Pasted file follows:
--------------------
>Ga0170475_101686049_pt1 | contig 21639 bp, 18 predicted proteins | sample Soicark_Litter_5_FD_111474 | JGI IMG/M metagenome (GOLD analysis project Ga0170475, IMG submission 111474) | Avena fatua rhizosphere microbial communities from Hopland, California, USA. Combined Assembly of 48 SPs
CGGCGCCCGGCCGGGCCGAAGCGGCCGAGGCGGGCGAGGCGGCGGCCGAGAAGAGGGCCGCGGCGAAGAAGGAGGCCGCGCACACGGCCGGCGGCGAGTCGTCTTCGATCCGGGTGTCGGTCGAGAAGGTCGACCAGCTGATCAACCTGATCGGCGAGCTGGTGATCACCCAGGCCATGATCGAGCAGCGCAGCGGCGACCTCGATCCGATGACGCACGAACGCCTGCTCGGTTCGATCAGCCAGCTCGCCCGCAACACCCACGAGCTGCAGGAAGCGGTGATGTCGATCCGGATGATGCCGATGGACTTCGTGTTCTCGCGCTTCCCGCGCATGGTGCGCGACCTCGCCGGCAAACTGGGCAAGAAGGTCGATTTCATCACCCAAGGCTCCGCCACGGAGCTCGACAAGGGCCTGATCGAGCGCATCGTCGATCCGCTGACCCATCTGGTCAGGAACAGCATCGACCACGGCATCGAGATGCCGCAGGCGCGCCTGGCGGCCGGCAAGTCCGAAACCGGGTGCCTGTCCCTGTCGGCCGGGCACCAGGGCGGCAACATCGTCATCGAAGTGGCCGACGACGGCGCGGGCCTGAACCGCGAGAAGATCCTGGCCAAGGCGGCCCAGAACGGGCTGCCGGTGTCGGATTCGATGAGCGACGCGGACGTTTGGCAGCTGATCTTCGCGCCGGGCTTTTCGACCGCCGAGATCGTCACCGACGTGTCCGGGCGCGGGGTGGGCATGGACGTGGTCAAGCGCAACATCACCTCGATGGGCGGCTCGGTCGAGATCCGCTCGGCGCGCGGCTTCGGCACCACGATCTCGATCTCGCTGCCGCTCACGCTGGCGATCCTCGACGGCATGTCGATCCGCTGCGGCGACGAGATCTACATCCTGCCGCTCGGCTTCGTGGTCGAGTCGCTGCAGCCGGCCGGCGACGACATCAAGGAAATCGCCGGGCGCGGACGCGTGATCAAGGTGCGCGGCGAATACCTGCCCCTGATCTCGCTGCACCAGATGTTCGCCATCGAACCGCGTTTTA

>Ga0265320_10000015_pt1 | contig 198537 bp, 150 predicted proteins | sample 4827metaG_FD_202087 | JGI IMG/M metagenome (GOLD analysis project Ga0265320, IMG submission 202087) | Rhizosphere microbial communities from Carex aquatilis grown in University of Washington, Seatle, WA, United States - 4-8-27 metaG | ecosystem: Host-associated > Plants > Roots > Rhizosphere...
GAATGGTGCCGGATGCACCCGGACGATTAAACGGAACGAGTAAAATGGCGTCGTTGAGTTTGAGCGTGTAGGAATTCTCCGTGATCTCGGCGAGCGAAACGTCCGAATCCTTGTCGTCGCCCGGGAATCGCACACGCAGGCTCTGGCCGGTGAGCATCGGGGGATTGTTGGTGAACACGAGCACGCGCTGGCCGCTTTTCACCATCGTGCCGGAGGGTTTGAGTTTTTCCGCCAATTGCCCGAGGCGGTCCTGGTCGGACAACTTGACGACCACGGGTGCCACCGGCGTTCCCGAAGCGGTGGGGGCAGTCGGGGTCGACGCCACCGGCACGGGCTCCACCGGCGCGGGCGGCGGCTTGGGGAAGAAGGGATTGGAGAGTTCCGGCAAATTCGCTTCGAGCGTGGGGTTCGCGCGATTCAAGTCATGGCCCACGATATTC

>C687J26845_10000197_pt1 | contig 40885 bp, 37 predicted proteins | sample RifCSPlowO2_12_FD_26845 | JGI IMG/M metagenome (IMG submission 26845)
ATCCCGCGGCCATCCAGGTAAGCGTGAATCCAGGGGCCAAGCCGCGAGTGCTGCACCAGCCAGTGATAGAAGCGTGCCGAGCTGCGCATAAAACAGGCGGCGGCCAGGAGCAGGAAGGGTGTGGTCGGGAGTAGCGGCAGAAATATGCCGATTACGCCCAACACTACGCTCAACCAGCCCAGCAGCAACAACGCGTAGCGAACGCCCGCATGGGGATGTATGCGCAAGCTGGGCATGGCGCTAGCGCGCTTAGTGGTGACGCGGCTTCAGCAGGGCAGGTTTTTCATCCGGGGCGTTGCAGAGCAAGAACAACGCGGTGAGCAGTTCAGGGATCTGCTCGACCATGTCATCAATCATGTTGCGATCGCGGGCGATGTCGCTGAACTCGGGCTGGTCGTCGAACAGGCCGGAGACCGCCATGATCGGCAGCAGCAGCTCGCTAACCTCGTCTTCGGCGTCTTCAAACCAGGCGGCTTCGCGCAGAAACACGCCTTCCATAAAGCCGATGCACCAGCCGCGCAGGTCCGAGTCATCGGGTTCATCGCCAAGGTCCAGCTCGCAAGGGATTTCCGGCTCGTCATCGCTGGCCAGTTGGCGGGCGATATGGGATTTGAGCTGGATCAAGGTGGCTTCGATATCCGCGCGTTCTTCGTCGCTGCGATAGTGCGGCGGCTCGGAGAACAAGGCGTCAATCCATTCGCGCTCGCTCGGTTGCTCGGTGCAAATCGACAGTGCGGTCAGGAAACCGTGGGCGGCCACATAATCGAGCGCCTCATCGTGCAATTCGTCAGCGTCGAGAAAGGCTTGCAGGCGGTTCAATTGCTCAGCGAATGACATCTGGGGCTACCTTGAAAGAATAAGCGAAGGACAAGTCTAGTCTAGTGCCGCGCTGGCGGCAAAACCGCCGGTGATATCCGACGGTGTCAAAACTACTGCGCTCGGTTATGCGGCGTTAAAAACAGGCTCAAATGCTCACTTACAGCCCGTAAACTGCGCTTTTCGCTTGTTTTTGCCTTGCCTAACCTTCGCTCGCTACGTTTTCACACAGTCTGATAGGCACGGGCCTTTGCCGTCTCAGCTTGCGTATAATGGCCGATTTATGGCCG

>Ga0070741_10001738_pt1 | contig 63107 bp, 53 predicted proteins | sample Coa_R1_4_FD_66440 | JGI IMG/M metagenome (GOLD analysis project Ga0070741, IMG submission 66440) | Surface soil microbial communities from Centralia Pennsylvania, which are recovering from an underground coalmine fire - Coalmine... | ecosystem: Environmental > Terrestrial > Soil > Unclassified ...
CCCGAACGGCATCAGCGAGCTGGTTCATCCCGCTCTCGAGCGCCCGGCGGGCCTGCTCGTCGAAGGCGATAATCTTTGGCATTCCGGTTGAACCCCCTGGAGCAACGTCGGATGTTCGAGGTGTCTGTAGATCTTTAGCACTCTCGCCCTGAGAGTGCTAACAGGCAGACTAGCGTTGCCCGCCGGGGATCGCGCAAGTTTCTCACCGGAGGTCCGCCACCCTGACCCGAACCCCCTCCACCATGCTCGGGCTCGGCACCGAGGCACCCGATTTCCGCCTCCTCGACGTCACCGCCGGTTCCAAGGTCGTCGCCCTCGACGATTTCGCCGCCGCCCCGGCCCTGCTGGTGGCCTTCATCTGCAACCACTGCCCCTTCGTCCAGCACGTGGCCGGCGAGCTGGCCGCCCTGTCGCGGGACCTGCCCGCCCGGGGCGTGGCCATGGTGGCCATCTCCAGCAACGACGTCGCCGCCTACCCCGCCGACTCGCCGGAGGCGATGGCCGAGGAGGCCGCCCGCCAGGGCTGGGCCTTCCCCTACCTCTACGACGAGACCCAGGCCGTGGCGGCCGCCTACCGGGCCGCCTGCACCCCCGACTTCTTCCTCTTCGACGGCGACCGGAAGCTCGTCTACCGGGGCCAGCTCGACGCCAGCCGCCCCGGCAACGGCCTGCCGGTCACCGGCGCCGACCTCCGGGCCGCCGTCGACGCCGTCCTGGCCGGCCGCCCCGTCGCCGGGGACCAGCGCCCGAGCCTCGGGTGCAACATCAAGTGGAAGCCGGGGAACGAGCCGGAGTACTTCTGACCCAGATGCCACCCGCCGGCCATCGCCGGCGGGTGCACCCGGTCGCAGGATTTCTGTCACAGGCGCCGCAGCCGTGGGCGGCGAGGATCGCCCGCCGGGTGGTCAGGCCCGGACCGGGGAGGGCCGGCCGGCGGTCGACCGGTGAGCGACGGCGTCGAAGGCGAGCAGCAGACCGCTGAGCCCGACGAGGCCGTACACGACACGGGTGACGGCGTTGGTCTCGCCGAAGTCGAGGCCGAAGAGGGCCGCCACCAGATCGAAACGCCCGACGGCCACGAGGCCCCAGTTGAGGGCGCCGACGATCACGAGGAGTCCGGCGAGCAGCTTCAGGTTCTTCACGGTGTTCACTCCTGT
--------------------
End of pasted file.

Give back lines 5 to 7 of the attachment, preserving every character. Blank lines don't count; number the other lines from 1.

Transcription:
>C687J26845_10000197_pt1 | contig 40885 bp, 37 predicted proteins | sample RifCSPlowO2_12_FD_26845 | JGI IMG/M metagenome (IMG submission 26845)
ATCCCGCGGCCATCCAGGTAAGCGTGAATCCAGGGGCCAAGCCGCGAGTGCTGCACCAGCCAGTGATAGAAGCGTGCCGAGCTGCGCATAAAACAGGCGGCGGCCAGGAGCAGGAAGGGTGTGGTCGGGAGTAGCGGCAGAAATATGCCGATTACGCCCAACACTACGCTCAACCAGCCCAGCAGCAACAACGCGTAGCGAACGCCCGCATGGGGATGTATGCGCAAGCTGGGCATGGCGCTAGCGCGCTTAGTGGTGACGCGGCTTCAGCAGGGCAGGTTTTTCATCCGGGGCGTTGCAGAGCAAGAACAACGCGGTGAGCAGTTCAGGGATCTGCTCGACCATGTCATCAATCATGTTGCGATCGCGGGCGATGTCGCTGAACTCGGGCTGGTCGTCGAACAGGCCGGAGACCGCCATGATCGGCAGCAGCAGCTCGCTAACCTCGTCTTCGGCGTCTTCAAACCAGGCGGCTTCGCGCAGAAACACGCCTTCCATAAAGCCGATGCACCAGCCGCGCAGGTCCGAGTCATCGGGTTCATCGCCAAGGTCCAGCTCGCAAGGGATTTCCGGCTCGTCATCGCTGGCCAGTTGGCGGGCGATATGGGATTTGAGCTGGATCAAGGTGGCTTCGATATCCGCGCGTTCTTCGTCGCTGCGATAGTGCGGCGGCTCGGAGAACAAGGCGTCAATCCATTCGCGCTCGCTCGGTTGCTCGGTGCAAATCGACAGTGCGGTCAGGAAACCGTGGGCGGCCACATAATCGAGCGCCTCATCGTGCAATTCGTCAGCGTCGAGAAAGGCTTGCAGGCGGTTCAATTGCTCAGCGAATGACATCTGGGGCTACCTTGAAAGAATAAGCGAAGGACAAGTCTAGTCTAGTGCCGCGCTGGCGGCAAAACCGCCGGTGATATCCGACGGTGTCAAAACTACTGCGCTCGGTTATGCGGCGTTAAAAACAGGCTCAAATGCTCACTTACAGCCCGTAAACTGCGCTTTTCGCTTGTTTTTGCCTTGCCTAACCTTCGCTCGCTACGTTTTCACACAGTCTGATAGGCACGGGCCTTTGCCGTCTCAGCTTGCGTATAATGGCCGATTTATGGCCG

>Ga0070741_10001738_pt1 | contig 63107 bp, 53 predicted proteins | sample Coa_R1_4_FD_66440 | JGI IMG/M metagenome (GOLD analysis project Ga0070741, IMG submission 66440) | Surface soil microbial communities from Centralia Pennsylvania, which are recovering from an underground coalmine fire - Coalmine... | ecosystem: Environmental > Terrestrial > Soil > Unclassified ...